Can acetaminophen interfere with cancer treatment? Elizabeth Tracey reports


Acetaminophen, or Tylenol, is taken by many to relieve fever and for aches and pains. Now a new study seems to associate use of the drug with less beneficial outcomes in people being treated for cancer. William Nelson, director of the Kimmel Cancer Center at Johns Hopkins, examines the findings.

Nelson: These were people who’d been treated with immune checkpoint inhibitors. For many of the patients if they had taken acetaminophen it did look like there was a worse outcome. In the two patient sets that they looked at one group did a little bit worse, the other didn’t do so much worse. They tried to chase after this by taking four healthy volunteers. They gave them a gram of acetaminophen every six hours. That would be like two extra strength Tylenol tablets. What they saw when they drew their blood and looked at the immune subsets is an increase in what are called regulatory T cells.  :33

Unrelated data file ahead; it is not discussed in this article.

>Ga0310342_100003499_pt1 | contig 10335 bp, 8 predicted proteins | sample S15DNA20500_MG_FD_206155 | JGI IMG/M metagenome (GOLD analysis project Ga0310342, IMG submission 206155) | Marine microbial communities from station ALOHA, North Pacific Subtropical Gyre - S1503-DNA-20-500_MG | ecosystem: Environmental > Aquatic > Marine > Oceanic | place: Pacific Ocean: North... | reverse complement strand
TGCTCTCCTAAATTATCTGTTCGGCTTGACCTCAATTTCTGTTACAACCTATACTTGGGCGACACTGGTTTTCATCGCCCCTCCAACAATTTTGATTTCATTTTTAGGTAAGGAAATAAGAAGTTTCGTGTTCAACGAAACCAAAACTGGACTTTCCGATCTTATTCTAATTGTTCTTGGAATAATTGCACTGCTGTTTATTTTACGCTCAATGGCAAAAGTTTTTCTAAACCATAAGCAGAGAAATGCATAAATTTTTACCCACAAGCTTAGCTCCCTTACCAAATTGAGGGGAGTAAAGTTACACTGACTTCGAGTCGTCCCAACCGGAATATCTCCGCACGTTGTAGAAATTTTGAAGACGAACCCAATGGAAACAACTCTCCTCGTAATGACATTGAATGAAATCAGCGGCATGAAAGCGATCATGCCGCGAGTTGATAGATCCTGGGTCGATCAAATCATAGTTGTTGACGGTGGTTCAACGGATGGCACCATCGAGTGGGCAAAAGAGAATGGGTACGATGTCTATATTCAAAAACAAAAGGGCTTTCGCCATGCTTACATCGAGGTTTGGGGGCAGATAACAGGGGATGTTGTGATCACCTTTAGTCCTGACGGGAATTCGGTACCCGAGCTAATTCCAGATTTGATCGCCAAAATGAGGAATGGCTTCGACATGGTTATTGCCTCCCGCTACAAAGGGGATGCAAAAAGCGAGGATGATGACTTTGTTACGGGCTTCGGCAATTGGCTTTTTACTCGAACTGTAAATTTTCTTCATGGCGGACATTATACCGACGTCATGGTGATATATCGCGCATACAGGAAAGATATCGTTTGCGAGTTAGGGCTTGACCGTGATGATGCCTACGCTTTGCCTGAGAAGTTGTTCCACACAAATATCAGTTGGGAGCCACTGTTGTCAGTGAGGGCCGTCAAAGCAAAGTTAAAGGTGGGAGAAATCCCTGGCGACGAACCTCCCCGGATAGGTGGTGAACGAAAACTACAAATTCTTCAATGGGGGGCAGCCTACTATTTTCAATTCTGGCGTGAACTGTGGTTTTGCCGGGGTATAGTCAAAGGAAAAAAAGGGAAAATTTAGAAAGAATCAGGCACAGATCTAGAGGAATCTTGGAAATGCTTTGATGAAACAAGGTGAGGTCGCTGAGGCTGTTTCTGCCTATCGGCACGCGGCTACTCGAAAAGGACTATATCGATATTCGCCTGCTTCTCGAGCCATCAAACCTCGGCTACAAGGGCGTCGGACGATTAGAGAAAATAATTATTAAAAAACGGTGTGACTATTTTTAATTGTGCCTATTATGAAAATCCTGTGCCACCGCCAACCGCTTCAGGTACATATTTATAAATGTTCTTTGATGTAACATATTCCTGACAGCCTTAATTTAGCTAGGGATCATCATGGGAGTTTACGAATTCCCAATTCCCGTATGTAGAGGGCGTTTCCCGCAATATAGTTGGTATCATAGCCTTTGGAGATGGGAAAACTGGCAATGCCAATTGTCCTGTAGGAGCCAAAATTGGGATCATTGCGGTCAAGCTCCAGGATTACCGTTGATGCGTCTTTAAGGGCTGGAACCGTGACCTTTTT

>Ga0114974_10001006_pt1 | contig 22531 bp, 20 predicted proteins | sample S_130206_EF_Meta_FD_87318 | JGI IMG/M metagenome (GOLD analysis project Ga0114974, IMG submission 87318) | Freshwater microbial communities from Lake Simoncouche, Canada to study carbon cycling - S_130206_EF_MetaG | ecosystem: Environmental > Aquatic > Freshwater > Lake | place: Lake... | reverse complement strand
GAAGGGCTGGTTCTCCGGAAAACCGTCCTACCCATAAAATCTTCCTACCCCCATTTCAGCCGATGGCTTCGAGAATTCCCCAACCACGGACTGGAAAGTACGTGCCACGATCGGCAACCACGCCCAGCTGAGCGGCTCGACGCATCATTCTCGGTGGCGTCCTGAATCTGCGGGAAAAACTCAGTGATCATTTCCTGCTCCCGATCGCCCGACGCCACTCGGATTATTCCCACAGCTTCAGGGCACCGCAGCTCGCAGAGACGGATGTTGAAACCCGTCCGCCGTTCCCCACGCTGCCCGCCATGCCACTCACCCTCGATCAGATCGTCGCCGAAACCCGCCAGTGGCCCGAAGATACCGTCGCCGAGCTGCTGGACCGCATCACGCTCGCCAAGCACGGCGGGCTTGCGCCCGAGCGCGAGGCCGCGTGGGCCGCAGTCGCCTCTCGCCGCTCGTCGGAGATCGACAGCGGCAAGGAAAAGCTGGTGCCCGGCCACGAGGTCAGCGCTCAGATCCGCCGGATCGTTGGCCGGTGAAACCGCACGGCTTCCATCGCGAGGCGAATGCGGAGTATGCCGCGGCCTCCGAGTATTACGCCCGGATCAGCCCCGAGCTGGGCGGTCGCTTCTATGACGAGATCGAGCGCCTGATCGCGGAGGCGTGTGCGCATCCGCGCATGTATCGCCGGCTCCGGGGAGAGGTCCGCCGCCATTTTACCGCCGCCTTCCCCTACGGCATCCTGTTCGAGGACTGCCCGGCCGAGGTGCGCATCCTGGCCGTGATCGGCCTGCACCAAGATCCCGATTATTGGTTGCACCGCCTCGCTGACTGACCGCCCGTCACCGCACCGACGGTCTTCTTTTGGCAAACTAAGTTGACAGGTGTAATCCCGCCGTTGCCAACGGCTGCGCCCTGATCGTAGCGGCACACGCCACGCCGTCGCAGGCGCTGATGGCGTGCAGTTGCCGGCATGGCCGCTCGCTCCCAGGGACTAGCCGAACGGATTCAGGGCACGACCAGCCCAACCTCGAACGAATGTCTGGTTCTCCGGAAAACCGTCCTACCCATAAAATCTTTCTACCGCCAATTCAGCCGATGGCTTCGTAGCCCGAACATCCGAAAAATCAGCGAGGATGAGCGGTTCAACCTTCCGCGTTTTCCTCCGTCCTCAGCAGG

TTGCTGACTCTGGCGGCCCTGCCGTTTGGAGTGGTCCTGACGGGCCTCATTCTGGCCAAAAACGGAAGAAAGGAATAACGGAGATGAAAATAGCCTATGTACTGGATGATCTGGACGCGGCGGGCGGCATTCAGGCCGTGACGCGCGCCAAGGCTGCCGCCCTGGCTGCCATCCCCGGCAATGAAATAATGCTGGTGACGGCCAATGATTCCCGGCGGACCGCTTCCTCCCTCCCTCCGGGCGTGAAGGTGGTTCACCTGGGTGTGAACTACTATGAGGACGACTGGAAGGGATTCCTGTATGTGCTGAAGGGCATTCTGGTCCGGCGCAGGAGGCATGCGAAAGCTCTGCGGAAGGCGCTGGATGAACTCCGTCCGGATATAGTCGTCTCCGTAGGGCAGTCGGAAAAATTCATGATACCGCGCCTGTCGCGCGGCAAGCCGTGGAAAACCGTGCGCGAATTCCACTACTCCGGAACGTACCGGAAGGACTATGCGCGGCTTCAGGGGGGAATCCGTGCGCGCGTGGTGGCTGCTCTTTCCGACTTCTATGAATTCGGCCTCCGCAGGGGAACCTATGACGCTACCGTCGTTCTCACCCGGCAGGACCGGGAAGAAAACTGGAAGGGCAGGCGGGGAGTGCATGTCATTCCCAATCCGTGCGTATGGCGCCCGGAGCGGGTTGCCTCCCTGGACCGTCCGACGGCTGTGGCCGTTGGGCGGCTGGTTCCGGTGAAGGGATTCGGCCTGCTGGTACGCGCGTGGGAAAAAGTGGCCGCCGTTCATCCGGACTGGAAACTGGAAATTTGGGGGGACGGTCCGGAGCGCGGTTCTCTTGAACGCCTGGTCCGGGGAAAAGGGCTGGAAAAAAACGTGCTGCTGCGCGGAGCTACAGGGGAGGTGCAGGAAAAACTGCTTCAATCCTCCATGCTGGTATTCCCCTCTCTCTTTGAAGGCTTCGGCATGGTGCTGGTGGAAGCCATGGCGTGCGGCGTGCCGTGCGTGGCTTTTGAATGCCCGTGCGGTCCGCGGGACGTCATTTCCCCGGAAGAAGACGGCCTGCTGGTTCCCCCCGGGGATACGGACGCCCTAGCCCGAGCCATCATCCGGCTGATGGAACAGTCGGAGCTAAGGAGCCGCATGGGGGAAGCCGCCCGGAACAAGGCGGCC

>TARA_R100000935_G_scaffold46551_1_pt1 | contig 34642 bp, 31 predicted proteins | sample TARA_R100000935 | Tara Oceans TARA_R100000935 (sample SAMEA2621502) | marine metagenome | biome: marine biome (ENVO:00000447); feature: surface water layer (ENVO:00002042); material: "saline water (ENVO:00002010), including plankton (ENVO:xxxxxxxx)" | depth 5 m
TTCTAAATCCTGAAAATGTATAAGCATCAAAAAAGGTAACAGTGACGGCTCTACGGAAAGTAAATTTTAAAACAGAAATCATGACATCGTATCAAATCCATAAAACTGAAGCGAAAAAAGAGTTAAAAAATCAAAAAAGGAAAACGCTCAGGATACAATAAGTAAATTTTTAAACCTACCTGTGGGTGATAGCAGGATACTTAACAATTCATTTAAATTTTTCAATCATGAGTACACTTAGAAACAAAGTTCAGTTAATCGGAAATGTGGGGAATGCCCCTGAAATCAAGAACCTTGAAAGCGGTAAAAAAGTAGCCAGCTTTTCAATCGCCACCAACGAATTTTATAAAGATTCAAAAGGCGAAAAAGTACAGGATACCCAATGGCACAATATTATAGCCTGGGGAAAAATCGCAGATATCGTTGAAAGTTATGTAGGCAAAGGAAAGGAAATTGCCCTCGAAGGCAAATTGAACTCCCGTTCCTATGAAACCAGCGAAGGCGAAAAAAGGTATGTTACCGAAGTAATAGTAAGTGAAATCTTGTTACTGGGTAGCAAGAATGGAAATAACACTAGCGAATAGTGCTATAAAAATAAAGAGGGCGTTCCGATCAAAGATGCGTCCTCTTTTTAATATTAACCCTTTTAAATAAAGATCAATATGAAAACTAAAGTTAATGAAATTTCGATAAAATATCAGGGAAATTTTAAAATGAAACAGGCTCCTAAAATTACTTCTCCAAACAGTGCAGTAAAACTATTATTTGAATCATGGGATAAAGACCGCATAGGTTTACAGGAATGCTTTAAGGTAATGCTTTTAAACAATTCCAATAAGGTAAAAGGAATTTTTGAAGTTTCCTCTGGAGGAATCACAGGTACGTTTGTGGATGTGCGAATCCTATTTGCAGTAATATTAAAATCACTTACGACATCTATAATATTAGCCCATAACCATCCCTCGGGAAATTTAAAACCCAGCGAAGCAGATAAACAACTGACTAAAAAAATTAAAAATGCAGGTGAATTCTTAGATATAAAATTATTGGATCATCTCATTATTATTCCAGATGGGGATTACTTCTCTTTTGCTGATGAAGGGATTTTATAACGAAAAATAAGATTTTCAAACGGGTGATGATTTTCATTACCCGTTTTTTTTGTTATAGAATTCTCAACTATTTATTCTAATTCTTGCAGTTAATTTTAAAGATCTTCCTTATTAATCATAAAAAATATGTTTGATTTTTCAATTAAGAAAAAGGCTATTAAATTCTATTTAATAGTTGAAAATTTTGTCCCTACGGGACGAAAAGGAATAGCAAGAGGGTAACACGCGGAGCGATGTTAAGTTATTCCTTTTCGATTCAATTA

Nelson says this study needs to be confirmed in larger and longer trials to see if the association holds up. At Johns Hopkins, I’m Elizabeth Tracey.